Severn Valley Water Management Scheme

Closes 31 Dec 2023

Opened 7 Dec 2020


Last updated:  29 June 2022 next update due: 30 September 2022

1. Water management of the River Severn

2. Background to the water management scheme

3. Proposed scheme details

4. Timescales – What are we doing and when?

5. Frequently Asked Questions (FAQs)

Project Updates

 More Information

This month saw the launch of the Severn Valley Water Management Scheme (SVWMS) Crowd Reporter mapping tool. The tool enables members of the public to submit descriptions and pictures of localised flooding.

Residents are encouraged to use the tool to help the Environment Agency build a detailed picture of where flooding occurs across the Severn Valley catchment. Users can also submit ideas for future projects, locations of local or historical importance and any other general comments they have about the project.

Users can submit information, photographs or drawings by clicking on a location and entering a description. There is no limit to the number of submissions that can be made or when the flood took place.

Access Crowd Reporter here.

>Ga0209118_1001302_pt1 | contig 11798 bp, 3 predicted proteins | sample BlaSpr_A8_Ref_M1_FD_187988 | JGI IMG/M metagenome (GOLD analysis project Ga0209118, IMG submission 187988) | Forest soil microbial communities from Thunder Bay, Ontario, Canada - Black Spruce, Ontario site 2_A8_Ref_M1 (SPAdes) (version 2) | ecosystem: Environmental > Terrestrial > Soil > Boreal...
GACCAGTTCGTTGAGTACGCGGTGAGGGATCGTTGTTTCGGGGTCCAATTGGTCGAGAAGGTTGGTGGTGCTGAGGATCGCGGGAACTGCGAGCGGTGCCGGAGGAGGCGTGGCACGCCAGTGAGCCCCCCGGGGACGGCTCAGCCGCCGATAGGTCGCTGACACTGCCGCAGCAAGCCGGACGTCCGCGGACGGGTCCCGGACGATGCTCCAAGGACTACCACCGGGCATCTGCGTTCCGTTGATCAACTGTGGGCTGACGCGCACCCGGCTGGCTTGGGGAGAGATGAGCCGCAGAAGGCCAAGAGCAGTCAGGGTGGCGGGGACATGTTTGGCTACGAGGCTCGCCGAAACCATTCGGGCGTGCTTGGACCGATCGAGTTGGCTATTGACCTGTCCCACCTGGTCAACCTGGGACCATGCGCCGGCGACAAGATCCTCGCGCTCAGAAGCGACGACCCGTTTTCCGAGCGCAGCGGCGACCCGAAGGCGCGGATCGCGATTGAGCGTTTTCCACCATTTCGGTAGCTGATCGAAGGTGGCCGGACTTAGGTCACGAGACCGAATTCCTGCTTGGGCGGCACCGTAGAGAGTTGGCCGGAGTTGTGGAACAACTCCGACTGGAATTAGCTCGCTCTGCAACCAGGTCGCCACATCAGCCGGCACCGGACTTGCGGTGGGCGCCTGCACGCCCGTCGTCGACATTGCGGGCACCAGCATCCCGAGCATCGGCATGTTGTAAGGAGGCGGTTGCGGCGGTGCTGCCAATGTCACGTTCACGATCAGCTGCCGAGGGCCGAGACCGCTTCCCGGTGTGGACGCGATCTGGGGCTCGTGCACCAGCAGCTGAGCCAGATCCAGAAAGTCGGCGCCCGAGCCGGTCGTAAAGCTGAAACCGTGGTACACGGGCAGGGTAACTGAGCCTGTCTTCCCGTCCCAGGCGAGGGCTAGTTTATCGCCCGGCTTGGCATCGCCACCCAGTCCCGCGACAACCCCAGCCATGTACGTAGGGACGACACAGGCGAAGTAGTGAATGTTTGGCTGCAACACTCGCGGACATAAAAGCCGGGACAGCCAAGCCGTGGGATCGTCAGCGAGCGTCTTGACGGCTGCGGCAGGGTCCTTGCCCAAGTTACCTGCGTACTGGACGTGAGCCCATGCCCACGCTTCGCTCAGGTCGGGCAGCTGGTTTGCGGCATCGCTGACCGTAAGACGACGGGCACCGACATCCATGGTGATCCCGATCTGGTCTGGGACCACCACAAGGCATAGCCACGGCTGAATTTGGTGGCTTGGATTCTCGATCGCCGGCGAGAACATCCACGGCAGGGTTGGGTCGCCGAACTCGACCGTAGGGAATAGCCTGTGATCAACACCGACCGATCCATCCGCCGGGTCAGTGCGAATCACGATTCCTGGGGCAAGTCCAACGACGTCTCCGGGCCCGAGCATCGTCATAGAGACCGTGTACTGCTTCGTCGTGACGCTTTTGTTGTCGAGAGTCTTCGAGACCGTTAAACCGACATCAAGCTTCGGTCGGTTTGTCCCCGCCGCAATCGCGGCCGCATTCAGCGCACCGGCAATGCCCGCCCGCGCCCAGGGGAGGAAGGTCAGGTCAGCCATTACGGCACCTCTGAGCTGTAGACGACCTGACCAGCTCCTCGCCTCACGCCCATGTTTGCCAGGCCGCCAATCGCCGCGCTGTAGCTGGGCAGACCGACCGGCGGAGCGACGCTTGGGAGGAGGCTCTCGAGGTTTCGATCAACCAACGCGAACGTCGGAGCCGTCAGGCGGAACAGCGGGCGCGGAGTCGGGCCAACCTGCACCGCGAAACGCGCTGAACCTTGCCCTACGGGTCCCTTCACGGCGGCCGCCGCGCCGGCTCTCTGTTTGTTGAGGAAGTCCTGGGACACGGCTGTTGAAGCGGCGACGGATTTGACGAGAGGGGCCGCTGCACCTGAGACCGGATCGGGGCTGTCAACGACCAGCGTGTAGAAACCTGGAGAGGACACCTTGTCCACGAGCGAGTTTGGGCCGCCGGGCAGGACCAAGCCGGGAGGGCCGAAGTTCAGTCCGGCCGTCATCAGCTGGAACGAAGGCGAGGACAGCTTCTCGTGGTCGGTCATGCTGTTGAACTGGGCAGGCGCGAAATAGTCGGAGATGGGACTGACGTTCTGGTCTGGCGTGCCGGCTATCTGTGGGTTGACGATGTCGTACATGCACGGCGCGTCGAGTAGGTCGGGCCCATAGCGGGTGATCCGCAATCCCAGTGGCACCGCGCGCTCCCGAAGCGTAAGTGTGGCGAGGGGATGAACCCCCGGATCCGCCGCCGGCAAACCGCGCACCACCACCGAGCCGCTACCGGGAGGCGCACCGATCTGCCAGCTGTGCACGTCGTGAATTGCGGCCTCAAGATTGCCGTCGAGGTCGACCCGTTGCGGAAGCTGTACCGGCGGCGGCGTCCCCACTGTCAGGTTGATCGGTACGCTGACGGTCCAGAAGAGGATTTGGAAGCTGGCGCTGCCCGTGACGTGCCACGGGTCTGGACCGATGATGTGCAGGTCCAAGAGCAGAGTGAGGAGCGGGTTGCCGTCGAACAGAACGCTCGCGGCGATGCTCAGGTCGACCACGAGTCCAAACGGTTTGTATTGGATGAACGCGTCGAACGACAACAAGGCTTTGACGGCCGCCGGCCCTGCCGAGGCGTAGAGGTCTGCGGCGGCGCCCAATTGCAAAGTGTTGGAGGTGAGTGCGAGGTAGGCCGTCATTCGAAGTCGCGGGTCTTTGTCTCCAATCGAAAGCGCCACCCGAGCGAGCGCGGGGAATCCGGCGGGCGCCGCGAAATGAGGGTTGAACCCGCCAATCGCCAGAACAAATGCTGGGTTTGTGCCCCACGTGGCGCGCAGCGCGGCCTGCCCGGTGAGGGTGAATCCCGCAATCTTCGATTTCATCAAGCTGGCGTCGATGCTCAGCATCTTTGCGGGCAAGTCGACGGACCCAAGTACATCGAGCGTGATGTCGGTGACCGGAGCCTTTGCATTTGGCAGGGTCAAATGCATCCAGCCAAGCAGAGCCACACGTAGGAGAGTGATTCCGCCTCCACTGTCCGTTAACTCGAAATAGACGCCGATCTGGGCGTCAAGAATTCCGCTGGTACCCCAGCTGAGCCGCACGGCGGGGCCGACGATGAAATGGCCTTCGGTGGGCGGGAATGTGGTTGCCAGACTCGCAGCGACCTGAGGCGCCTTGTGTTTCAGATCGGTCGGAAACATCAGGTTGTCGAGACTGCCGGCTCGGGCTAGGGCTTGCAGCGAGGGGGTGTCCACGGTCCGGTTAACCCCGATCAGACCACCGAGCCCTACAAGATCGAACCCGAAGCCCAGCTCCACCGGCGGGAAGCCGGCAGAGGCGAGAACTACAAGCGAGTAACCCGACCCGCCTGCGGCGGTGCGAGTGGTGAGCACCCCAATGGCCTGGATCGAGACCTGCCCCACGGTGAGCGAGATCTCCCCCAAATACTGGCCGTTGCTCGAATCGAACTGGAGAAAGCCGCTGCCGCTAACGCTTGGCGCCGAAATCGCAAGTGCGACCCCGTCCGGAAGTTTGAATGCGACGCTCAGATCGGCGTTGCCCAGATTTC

More Information

We are currently working on the outline business case to progress the study. This is due to be completed in the Summer.
The business case will be used to define the scope of the study in more detail, help us understand the amount of work required and how it can be taken forward.
The business case will also incorporate estimated costs and help us identify where further funding may be required.
Once approved, the studies associated with the business case will be publicly available.  
In addition to the feasibility studies mentioned above, a landscape visioning document will be published and consulted on in the Summer. This will illustrate the extent and type of work proposed across the catchment.
When published, this document will be aspirational providing an overview of potential interventions, which will then evolve as the project develops. 

1. Water management of the River Severn

The River Severn forms an integral part of life for those who live around it. Over the years it has been a haven for wildlife, an essential transport route, a great place for leisure activities and a vital source for water for people living and working in its catchment.

Those who live with the Severn, know that for all its benefits, it also comes with its challenges. There is a long history of flooding along the River Severn and those who live and work in the area know all too well that the impacts can be devastating. As well as affecting homes and businesses, impacts to transport and commuter routes in and around settlements can result in significant disruption.

The floods that occurred in the winter of 2019/20 resulted in approximately 1600 homes across the River Severn catchment being flooded, causing significant damage and creating a lasting impact on the local economy. Though existing defences along the River Severn prevented a further 14,500 homes from being flooded, many communities and urban centres still remain at risk.